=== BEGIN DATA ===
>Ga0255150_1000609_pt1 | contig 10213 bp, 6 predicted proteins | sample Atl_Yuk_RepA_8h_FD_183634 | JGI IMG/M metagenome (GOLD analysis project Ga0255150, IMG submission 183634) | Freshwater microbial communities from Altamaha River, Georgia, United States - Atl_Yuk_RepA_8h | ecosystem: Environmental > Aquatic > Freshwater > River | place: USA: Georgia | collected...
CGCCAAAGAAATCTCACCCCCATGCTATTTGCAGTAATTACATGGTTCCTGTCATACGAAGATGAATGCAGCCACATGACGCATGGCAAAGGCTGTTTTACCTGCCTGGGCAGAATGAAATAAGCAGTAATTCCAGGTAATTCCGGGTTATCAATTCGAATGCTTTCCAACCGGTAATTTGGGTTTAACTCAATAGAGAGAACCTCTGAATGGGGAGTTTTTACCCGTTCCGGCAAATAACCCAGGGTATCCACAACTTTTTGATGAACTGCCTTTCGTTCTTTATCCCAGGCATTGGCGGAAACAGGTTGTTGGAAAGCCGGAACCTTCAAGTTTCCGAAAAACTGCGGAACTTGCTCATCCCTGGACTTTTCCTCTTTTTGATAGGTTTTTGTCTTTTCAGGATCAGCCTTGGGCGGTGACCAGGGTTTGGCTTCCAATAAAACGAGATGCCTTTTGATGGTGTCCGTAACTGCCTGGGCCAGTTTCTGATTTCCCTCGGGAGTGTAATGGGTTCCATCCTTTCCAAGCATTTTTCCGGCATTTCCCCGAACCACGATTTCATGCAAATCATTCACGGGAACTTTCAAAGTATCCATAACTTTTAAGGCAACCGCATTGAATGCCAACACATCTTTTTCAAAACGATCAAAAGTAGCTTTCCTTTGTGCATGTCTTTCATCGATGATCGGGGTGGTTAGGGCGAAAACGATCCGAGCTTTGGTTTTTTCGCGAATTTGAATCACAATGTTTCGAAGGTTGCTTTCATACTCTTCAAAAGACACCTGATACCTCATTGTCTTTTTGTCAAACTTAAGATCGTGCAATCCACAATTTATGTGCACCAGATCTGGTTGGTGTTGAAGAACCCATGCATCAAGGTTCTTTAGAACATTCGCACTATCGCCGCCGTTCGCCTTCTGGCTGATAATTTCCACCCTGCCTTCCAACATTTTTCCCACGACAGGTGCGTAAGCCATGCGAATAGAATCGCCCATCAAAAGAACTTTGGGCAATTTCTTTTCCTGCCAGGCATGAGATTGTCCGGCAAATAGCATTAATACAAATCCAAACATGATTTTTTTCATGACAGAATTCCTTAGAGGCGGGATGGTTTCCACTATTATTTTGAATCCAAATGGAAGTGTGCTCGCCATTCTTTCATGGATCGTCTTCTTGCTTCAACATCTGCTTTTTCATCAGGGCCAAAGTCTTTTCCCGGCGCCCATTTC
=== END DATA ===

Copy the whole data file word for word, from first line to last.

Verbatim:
>Ga0255150_1000609_pt1 | contig 10213 bp, 6 predicted proteins | sample Atl_Yuk_RepA_8h_FD_183634 | JGI IMG/M metagenome (GOLD analysis project Ga0255150, IMG submission 183634) | Freshwater microbial communities from Altamaha River, Georgia, United States - Atl_Yuk_RepA_8h | ecosystem: Environmental > Aquatic > Freshwater > River | place: USA: Georgia | collected...
CGCCAAAGAAATCTCACCCCCATGCTATTTGCAGTAATTACATGGTTCCTGTCATACGAAGATGAATGCAGCCACATGACGCATGGCAAAGGCTGTTTTACCTGCCTGGGCAGAATGAAATAAGCAGTAATTCCAGGTAATTCCGGGTTATCAATTCGAATGCTTTCCAACCGGTAATTTGGGTTTAACTCAATAGAGAGAACCTCTGAATGGGGAGTTTTTACCCGTTCCGGCAAATAACCCAGGGTATCCACAACTTTTTGATGAACTGCCTTTCGTTCTTTATCCCAGGCATTGGCGGAAACAGGTTGTTGGAAAGCCGGAACCTTCAAGTTTCCGAAAAACTGCGGAACTTGCTCATCCCTGGACTTTTCCTCTTTTTGATAGGTTTTTGTCTTTTCAGGATCAGCCTTGGGCGGTGACCAGGGTTTGGCTTCCAATAAAACGAGATGCCTTTTGATGGTGTCCGTAACTGCCTGGGCCAGTTTCTGATTTCCCTCGGGAGTGTAATGGGTTCCATCCTTTCCAAGCATTTTTCCGGCATTTCCCCGAACCACGATTTCATGCAAATCATTCACGGGAACTTTCAAAGTATCCATAACTTTTAAGGCAACCGCATTGAATGCCAACACATCTTTTTCAAAACGATCAAAAGTAGCTTTCCTTTGTGCATGTCTTTCATCGATGATCGGGGTGGTTAGGGCGAAAACGATCCGAGCTTTGGTTTTTTCGCGAATTTGAATCACAATGTTTCGAAGGTTGCTTTCATACTCTTCAAAAGACACCTGATACCTCATTGTCTTTTTGTCAAACTTAAGATCGTGCAATCCACAATTTATGTGCACCAGATCTGGTTGGTGTTGAAGAACCCATGCATCAAGGTTCTTTAGAACATTCGCACTATCGCCGCCGTTCGCCTTCTGGCTGATAATTTCCACCCTGCCTTCCAACATTTTTCCCACGACAGGTGCGTAAGCCATGCGAATAGAATCGCCCATCAAAAGAACTTTGGGCAATTTCTTTTCCTGCCAGGCATGAGATTGTCCGGCAAATAGCATTAATACAAATCCAAACATGATTTTTTTCATGACAGAATTCCTTAGAGGCGGGATGGTTTCCACTATTATTTTGAATCCAAATGGAAGTGTGCTCGCCATTCTTTCATGGATCGTCTTCTTGCTTCAACATCTGCTTTTTCATCAGGGCCAAAGTCTTTTCCCGGCGCCCATTTC